Note: This article was written by DeAnna Murphy and Nick Greer.
Once upon a time, “silos” were not seen as the detrimental obstructions they have become for people today. In fact, just the opposite is true! The silos of the past were constructed to foster connection and confidence in a community, and they even helped foster positive culture changes.
For example, scientists theorize that the 11,000-year-old grain silos found on the shore of the Dead Sea helped transition tribes of hunter-gatherers into fully engaged, complex, unified societies.
They even suggest that silos powerfully created cohesion between people in a shared community.
Does this idea of silos creating cohesion seem ironic to you, particularly when you think of the silos we experience today?
If you’re like most people, you might feel as though you live and work in a silo much more often than you would like. It’s almost as though “siloism” has become what it is to be human. People walk past one another on the street without so much as making eye contact, trapped in the digital world of their smartphones.
Teams of people work from their individual silos, often frustrated by the task interdependencies and waiting on others, all the while missing connection with the people they are working with.
Too many people make decisions in a silo, and this gets in the way of seeing others’ broader perspectives that lead to better outcomes.
Silos that divide
For example, one young employee became afraid of what might happen when he approached the end of his 90-day trial period. He was so worried about how he was being perceived that he started applying for other jobs rather than step out of his silo and ask for insight.
When his 90-day period was up, he had a very embarrassing conversation with his boss. He confessed how his fear had drained his emotional energy at a time when he needed to invest it in learning his new job, as he then shared that he’d been looking for work. This didn’t exactly score him any points, as you can imagine.
The funny thing was that his work was great! But he was so caught up in his own self-focused silo that he missed all the external clues.
What seems a little ridiculous is that not only do we individually create siloism, but we also systematize it in our organizations. Business hierarchies, org charts, project management strategies, and myopic preoccupation with task-oriented success all drive siloism. It permeates team culture and leads to poor communication and business failure – at least according to 86% of polled executives and employees.
Have you ever stopped to think about how silos affect you and the organizations you’ve been a part of?
Patrick Lencioni summarized his opinion when he said, “Silos … devastate organizations. They waste resources, kill productivity, and jeopardize achievement.”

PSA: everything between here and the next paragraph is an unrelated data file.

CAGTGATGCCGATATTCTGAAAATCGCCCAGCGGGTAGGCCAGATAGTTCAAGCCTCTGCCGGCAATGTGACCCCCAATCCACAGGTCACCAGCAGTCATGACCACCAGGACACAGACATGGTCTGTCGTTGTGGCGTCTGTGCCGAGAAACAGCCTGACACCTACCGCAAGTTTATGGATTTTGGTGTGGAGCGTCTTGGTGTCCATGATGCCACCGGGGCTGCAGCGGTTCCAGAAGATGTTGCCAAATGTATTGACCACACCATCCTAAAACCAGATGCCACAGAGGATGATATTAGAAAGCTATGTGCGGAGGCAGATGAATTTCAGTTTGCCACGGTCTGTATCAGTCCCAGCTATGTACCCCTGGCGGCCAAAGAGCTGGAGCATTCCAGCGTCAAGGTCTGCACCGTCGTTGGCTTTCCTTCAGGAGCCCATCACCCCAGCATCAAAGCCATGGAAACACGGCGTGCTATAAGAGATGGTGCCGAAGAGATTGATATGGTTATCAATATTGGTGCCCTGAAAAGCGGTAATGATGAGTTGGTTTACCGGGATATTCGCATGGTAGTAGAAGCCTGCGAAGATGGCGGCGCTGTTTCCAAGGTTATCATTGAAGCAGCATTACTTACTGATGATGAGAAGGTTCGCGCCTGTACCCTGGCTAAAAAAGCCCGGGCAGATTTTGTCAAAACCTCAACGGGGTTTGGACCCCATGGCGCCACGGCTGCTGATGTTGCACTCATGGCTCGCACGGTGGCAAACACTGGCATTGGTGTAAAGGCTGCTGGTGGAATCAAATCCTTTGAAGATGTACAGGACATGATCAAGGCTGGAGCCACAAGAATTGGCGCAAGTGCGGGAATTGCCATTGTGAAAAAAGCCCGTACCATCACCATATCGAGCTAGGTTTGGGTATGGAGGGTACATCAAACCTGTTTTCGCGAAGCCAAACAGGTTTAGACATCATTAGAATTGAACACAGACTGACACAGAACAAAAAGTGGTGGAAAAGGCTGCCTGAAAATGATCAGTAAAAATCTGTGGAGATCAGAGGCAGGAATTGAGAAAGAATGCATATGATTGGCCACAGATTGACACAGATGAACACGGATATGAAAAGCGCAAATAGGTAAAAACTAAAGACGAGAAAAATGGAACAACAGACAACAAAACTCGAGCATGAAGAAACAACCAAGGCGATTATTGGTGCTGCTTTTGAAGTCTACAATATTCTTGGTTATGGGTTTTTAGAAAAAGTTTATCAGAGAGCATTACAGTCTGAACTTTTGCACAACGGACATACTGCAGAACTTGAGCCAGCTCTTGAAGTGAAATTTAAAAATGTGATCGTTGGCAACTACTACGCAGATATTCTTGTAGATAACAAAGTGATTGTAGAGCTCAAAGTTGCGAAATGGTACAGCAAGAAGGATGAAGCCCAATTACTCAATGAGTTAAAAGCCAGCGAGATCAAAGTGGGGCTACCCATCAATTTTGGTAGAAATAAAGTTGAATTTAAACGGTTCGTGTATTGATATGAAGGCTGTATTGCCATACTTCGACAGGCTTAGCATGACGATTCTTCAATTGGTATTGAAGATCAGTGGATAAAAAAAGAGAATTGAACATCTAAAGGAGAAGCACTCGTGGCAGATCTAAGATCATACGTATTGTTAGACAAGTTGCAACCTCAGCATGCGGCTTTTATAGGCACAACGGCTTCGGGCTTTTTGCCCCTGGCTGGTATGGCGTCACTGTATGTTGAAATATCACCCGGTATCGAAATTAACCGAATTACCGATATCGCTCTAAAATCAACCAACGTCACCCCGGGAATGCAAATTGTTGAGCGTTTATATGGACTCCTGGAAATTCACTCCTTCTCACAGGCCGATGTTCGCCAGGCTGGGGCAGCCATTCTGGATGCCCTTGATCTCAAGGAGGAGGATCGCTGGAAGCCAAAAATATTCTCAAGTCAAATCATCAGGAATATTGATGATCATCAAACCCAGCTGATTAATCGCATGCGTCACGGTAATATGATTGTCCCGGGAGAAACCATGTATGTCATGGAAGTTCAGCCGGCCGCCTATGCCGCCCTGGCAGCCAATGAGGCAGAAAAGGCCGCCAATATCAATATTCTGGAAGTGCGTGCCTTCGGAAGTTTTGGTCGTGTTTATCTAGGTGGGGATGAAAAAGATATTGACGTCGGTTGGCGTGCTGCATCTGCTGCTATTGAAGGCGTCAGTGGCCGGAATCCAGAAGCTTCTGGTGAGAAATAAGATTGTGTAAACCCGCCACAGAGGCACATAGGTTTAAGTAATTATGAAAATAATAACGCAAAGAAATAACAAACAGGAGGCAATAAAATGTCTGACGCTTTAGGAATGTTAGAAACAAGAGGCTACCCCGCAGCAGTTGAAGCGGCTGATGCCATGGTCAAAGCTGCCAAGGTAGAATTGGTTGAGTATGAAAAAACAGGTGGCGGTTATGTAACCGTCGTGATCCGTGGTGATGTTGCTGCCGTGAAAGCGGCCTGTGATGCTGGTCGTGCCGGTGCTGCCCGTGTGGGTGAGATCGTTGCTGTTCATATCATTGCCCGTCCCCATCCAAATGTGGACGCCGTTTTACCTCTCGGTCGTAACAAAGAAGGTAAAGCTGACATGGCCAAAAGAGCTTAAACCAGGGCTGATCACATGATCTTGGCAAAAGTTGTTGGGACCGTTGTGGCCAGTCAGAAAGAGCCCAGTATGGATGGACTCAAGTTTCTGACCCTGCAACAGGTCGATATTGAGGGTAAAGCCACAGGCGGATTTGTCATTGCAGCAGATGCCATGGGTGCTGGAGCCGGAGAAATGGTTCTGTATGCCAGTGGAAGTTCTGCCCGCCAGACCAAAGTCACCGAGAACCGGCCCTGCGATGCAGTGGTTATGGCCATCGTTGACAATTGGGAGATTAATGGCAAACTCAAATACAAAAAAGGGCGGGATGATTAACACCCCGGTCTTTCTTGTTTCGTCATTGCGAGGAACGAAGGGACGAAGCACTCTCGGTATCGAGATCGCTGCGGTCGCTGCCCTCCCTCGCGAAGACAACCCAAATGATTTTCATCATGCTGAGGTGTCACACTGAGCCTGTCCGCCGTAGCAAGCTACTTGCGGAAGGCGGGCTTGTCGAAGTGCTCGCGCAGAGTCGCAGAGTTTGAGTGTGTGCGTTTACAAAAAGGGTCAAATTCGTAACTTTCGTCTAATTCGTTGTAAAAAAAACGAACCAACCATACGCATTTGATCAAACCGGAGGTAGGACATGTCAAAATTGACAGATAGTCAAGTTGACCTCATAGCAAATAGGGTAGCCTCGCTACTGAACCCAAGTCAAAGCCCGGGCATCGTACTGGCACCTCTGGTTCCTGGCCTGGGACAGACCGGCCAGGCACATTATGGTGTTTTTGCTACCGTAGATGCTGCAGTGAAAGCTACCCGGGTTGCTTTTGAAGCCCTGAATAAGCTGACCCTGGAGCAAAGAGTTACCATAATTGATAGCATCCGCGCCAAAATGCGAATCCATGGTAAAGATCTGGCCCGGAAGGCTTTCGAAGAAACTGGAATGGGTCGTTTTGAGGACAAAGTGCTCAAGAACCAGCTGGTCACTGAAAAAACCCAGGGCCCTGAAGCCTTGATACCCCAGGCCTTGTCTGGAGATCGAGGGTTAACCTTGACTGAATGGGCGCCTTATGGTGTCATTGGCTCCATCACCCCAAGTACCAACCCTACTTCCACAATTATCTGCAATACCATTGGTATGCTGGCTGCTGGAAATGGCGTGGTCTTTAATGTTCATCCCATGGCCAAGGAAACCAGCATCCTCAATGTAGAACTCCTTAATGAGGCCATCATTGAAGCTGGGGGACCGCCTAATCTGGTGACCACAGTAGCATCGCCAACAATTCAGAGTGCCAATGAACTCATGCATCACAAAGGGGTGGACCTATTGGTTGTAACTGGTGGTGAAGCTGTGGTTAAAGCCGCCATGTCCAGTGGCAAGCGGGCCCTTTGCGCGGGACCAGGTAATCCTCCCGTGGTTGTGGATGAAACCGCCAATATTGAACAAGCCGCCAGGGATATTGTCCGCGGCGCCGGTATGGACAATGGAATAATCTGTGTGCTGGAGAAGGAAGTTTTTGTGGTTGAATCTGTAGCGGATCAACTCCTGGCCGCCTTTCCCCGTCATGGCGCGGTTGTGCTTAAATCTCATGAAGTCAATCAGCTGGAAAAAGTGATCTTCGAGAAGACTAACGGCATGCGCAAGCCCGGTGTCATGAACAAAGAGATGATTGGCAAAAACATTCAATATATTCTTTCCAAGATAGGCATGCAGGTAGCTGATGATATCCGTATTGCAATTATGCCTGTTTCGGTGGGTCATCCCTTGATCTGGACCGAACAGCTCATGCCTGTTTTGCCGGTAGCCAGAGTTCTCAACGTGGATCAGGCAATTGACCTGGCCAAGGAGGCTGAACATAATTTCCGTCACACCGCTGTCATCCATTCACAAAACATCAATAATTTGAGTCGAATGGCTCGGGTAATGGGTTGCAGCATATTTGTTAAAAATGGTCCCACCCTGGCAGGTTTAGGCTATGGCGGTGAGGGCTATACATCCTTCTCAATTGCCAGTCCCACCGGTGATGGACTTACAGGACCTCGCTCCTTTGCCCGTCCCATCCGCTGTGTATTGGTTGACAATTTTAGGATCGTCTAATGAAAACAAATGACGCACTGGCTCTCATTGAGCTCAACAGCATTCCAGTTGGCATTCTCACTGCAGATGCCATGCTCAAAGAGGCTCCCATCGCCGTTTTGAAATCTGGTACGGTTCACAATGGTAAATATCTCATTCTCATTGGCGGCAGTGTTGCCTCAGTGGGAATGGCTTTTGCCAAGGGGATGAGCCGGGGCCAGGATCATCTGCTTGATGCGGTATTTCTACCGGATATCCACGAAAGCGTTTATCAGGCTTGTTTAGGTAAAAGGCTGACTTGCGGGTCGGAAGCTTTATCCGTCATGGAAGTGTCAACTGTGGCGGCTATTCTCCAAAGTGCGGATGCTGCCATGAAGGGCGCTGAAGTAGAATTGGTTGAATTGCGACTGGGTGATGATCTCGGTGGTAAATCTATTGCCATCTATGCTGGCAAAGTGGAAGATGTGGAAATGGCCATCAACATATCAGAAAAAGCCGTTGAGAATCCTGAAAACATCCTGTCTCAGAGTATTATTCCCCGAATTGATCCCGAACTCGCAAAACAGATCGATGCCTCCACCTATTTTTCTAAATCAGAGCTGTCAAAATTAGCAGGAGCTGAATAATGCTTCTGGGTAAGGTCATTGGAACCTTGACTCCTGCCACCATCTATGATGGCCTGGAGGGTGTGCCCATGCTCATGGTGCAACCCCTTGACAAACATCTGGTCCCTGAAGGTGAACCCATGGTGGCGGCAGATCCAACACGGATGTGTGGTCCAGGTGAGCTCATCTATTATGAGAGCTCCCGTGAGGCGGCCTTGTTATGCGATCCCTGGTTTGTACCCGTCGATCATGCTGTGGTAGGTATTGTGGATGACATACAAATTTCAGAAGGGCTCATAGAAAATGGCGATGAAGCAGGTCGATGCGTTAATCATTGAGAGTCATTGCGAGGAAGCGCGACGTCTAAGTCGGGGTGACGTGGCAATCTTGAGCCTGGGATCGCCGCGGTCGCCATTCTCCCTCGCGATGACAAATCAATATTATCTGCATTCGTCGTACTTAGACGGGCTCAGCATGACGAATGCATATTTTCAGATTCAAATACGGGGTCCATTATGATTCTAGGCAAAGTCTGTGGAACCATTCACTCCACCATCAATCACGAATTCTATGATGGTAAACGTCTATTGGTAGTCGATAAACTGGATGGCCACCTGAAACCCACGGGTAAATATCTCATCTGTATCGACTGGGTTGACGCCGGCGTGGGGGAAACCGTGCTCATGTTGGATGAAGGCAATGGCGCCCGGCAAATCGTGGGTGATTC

He goes on to advise leaders to tear down silos because they hurt and destroy the life-giving synergy so necessary to growth, fulfillment, and joy.
Silos that connect
To tear down something is to destroy it. It implies worthlessness and uselessness – hence, the need to get rid of it. Yet there was a time when silos served us. In fact, they were centers of synergy. Could they be again?
What if we could re-work our silos to be places where we foster connection and confidence?
The Star Mill in American Fork, Utah is home to Skipio. And they have done just that – quite literally to be exact. The building is a renovated mill that includes two silos, and it is living proof of the power of creating connection from within silos.
The silos are the heartbeat of Skipio. They include conference rooms where enthusiastic young professionals gather to trade talents, offer leadership and perspective, and use their strengths to make a difference.
The curved stairway inside, also an old silo, connects all parts of the building – and the business – together. Connections are made in the three-story stairwell constantly. Interestingly, the stairwell connects the old part of the Mill to the new side, allowing the team to freely work with one another in what most definitely feels and looks every bit like a team atmosphere.
It’s not just the architecture that’s different. If you ask anyone at Skipio, they’ll tell you that collaboration happens hourly from all team members in these silos. Skipio functions like a big family, and the moment you step into the building you feel like you’re part of something unique where everyone has a place and truly belongs.
Skipio’s cutting-edge thinking is not only leading the way in their industry, but it teaches the whole world that it’s possible to transcend traditional siloism. You can re-brand silos as the centers of synergy they once were – and they truly can be again.
DeAnna Murphy is an employee engagement thought leader and popular author and speaker. Her organizational development company, People Acuity, an affiliate of Strengths Strategy, is in 34 countries and includes over 350 practitioners across the globe.
Nick Greer is the CEO and a co-founder of Skipio.